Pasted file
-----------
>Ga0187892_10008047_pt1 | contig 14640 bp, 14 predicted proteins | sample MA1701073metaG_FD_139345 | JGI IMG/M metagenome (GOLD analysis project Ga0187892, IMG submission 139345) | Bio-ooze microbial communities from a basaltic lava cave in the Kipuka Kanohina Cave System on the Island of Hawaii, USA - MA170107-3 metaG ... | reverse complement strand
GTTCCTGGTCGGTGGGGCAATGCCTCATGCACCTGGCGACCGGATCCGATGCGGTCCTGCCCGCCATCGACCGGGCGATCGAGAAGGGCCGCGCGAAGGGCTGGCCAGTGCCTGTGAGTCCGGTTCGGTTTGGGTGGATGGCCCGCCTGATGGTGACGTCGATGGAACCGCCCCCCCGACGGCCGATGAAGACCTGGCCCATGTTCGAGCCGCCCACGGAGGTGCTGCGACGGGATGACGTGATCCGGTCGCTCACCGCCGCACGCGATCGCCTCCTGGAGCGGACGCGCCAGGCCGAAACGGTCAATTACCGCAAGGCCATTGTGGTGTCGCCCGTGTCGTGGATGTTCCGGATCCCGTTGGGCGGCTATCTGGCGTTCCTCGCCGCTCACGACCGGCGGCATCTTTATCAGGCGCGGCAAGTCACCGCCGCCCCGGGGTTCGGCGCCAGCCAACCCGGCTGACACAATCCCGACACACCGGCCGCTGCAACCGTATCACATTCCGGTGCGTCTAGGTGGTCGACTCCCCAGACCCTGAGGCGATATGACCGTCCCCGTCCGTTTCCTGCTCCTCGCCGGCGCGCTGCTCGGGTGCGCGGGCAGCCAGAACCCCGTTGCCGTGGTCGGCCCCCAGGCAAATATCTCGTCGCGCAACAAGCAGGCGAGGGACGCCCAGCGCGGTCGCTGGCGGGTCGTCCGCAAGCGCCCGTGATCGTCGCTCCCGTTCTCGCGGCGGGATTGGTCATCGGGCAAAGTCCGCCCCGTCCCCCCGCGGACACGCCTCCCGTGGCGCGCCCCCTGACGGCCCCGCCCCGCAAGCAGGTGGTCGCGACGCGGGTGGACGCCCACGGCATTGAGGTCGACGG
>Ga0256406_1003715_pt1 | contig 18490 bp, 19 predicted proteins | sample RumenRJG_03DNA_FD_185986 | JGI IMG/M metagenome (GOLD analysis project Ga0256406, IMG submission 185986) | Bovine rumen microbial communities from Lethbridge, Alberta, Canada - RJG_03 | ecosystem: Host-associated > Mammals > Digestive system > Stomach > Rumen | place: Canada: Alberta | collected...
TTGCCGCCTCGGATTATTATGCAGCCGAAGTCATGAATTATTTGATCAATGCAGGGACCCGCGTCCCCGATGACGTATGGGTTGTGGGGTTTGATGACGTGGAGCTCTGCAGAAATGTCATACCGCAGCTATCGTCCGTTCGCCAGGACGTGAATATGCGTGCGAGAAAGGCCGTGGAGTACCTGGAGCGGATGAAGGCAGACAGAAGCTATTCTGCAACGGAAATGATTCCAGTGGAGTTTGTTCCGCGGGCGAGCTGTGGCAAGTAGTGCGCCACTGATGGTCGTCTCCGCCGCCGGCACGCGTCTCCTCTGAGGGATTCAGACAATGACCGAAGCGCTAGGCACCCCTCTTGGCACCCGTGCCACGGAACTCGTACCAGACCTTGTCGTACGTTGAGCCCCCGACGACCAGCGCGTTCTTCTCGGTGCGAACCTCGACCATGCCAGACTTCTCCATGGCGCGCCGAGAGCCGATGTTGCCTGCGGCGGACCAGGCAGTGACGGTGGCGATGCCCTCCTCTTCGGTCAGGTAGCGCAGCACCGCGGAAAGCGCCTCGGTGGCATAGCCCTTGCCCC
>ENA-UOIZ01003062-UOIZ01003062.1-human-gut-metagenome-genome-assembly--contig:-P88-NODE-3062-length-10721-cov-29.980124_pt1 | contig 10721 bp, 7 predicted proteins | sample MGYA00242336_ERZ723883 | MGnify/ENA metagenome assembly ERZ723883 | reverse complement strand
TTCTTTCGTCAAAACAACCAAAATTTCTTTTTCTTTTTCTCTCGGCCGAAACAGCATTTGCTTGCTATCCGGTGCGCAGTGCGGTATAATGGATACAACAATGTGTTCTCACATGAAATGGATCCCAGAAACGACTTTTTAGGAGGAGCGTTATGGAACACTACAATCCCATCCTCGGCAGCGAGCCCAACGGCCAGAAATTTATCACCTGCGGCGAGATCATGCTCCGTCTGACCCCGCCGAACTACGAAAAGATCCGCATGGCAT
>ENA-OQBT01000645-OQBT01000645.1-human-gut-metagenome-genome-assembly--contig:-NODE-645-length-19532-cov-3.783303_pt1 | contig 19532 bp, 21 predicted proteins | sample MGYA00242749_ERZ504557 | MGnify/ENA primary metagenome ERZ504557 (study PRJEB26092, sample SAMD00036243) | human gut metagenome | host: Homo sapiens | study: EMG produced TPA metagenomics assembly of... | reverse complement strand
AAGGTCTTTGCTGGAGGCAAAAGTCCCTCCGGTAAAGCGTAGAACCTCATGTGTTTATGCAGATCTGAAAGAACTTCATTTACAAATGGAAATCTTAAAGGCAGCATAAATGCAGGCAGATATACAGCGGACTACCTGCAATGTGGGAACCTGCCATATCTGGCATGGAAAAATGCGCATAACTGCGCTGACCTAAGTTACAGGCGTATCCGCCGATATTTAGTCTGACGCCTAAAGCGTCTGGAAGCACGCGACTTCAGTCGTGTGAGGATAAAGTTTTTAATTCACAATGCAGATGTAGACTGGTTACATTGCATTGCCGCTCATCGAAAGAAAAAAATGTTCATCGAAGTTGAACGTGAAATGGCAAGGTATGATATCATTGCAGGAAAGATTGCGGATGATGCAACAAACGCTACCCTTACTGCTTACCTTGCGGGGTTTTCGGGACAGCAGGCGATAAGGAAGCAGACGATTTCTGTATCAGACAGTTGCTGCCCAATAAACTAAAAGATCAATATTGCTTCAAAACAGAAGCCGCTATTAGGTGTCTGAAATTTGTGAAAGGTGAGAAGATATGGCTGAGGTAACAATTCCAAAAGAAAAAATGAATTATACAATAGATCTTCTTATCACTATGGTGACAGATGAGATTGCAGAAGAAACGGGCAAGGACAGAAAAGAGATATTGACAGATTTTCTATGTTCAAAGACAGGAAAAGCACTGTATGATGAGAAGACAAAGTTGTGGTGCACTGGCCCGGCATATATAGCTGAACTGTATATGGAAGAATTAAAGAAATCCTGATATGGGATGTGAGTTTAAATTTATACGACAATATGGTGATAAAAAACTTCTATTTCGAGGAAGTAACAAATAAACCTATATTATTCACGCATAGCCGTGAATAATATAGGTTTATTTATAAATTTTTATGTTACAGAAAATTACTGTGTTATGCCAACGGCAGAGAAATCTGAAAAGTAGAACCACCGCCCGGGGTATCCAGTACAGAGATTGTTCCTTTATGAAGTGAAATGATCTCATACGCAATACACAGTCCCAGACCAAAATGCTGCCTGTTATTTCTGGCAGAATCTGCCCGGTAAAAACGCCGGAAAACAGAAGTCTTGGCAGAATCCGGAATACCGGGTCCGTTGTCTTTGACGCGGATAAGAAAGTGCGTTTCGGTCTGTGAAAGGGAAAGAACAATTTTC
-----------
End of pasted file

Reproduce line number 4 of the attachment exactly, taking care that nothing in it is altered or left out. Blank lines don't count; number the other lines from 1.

TTGCCGCCTCGGATTATTATGCAGCCGAAGTCATGAATTATTTGATCAATGCAGGGACCCGCGTCCCCGATGACGTATGGGTTGTGGGGTTTGATGACGTGGAGCTCTGCAGAAATGTCATACCGCAGCTATCGTCCGTTCGCCAGGACGTGAATATGCGTGCGAGAAAGGCCGTGGAGTACCTGGAGCGGATGAAGGCAGACAGAAGCTATTCTGCAACGGAAATGATTCCAGTGGAGTTTGTTCCGCGGGCGAGCTGTGGCAAGTAGTGCGCCACTGATGGTCGTCTCCGCCGCCGGCACGCGTCTCCTCTGAGGGATTCAGACAATGACCGAAGCGCTAGGCACCCCTCTTGGCACCCGTGCCACGGAACTCGTACCAGACCTTGTCGTACGTTGAGCCCCCGACGACCAGCGCGTTCTTCTCGGTGCGAACCTCGACCATGCCAGACTTCTCCATGGCGCGCCGAGAGCCGATGTTGCCTGCGGCGGACCAGGCAGTGACGGTGGCGATGCCCTCCTCTTCGGTCAGGTAGCGCAGCACCGCGGAAAGCGCCTCGGTGGCATAGCCCTTGCCCC